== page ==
“Christianity and the New Spirit of Capitalism,” 2016 Gifford Lectures at the University of Edinburgh, by Kathryn Tanner.
A Critical Review by Vincent Williams
In these much anticipated Gifford Lectures, Kathryn Tanner continues her already impactful work on economic markets, begun in 2005 with her publication of Economy of Grace. This time around, however, Tanner is equipped with further research into the neoliberal condition as well as post-mortem insight gained from the financial crisis of 2008. Cleverly alluding in her title to Max Weber’s seminal work from the first decade of the 20th century, Tanner aims to reverse Weber’s analysis such that Christianity is a counter, rather than a companion, to the current configuration of capitalism. She states that her aim is “to show how Christian beliefs might undermine, rather than support, the new spirit of capitalism,” playing off Weber’s work, “what Christianity gives, it can also take away” (1). The argument is arranged around the three-fold notion of time as past, present, and future; how capitalism and Christianity form vastly different subjects under this structure. In her analysis of subject formation, Tanner routinely engages Michel Foucault as a dialog partner, especially his lectures titled The Birth of Biopolitics given at the Collège de France in 1978–9, citing both her affinity for his work and its limitations.
The lectures are half economic analysis and half constructive theology, the former at times quite technical, especially for the uninitiated. Where the argument is occasionally limited by economic complexity, considering a theological audience, it makes up for in a clear correlation between problem and proposed solution. Tanner never merely demonstrates her economic erudition apart from offering a Christian counter claim to said economic situation. She begins by developing the claim that capitalism is presently “finance-dominated,” meaning that the financial sector of the economy is increasingly important for potential profit and therefore dictates how other sectors, including individual actors, are to function. She insightfully points out that the current obsession with maximal profit is quite odd, and that the implications of this and other features of finance-dominated capitalism forms subjects who desire for themselves what capitalism requires. As many have experienced thus far in attempts to change how the economy is organized, capitalism for that reason seems like the only game in town – this is its “imagination constructing” nature according to Tanner. In order to undermine capitalism as it stands today, one “needs to meet it with a counter spirit of similar power” (1). And just here, Tanner’s creative theological proposals begin to have their merit.
In the second lecture, “Chained to the Past,” Tanner stresses how past decisions take on a particularly inexorable quality (e.g. accepting job responsibilities, accruing debt). This forms subjects to be largely self-managing in order to meet the demands of the past – demands set by finance which are fixed, yet leave the means in the individual’s hands. “Every present is past preoccupied and nothing more is to be expected in the future than what the past has already laid down” (2). In describing how debt chains borrowers (both individual debtors and governments), she counters its negative effects by offering up the Christian idea of repudiating one’s past. One is, in her proposal, to become a new person whereby the past never completely constrains the present or future as it does in capitalism today. Because God has entered the picture, possibilities are always open for radical transformation. The meaning of conversion is just this according to Tanner: a radical break with the past (along with its economic implications) rather than a mere continuation bound by its limits.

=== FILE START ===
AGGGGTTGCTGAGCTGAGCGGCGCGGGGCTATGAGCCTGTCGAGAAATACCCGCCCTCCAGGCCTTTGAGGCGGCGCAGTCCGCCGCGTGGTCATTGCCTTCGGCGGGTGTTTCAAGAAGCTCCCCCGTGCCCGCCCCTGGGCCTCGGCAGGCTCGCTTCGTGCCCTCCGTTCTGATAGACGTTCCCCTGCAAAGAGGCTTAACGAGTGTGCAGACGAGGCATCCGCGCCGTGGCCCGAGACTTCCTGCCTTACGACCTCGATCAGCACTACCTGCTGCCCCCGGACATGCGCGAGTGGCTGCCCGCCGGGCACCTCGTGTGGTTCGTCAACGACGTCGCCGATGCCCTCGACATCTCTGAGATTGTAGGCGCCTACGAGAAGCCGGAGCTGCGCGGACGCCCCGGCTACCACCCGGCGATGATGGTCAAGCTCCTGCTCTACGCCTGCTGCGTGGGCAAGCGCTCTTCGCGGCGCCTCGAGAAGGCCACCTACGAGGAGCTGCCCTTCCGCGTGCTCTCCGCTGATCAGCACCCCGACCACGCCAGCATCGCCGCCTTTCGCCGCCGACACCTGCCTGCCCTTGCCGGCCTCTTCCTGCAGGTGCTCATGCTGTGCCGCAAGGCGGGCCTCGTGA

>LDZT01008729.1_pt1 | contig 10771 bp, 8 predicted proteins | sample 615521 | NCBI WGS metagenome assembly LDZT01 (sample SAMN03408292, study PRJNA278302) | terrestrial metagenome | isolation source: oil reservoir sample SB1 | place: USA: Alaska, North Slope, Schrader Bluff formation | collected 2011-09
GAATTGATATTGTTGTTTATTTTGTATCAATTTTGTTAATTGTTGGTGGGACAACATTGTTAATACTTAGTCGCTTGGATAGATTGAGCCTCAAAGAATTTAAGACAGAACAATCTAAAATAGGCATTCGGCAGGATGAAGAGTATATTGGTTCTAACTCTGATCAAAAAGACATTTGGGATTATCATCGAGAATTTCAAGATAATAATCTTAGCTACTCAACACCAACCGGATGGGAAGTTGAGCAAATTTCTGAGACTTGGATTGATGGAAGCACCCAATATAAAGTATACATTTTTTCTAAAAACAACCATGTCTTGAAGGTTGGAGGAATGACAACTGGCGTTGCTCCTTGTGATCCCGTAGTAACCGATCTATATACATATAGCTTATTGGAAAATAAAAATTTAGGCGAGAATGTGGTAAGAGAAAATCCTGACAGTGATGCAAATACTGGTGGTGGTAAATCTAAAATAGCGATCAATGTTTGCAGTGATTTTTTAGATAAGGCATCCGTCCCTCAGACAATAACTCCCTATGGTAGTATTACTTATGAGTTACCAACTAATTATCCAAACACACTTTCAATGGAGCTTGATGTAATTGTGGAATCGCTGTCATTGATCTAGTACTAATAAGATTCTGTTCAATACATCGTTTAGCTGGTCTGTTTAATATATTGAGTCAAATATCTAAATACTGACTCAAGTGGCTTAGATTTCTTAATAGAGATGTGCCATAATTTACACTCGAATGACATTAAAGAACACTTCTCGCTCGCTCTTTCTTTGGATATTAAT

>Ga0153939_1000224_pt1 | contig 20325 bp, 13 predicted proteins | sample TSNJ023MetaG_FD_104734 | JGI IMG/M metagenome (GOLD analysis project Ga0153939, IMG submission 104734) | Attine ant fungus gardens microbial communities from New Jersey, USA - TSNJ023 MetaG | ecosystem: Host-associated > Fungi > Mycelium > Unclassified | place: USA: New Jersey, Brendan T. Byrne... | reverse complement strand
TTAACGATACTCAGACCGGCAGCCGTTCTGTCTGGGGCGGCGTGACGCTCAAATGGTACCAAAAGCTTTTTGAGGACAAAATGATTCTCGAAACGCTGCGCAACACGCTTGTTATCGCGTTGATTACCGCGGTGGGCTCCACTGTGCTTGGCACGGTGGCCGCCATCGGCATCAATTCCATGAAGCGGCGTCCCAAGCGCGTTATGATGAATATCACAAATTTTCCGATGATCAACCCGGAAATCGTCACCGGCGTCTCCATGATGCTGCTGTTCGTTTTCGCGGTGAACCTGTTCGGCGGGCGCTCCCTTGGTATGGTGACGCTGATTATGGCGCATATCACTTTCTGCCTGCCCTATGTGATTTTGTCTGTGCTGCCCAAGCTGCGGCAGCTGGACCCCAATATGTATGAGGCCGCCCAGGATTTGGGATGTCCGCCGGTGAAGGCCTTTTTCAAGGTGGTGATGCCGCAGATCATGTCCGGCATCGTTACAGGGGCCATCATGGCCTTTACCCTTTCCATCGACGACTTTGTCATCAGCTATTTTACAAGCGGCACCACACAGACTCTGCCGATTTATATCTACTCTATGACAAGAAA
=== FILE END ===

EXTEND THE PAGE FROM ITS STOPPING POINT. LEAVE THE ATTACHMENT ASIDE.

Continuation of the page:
Tanner’s third lecture, “Total Commitment,” is largely devoted to an analysis of contemporary workplace culture. Companies use fear, require self-evacuation, and give attention to one’s whole person (i.e. Tanner argues, “As much as the doing, to be demonstrated in job performance, one’s being, the character of one’s person and dispensations is a primary matter for employer concern” (3)) in order to produce the subjects that will acquiesce to its demands. Individuals are to see themselves as literal capital, or run their lives like businesses to manage and make use of – in short, to maximize their value as human assets. This is the same maximizing principle that forms finance as a whole, returning to that earlier theme. To do what capitalism requires, workers must be totally committed to the present task, nearly impossible goals await completion and no slack exists in the workflow to make up for the smallest of mistakes. While at times limited to very specific cases inapplicable to other types of workers, Tanner’s analysis of corporate work culture is nonetheless illuminating.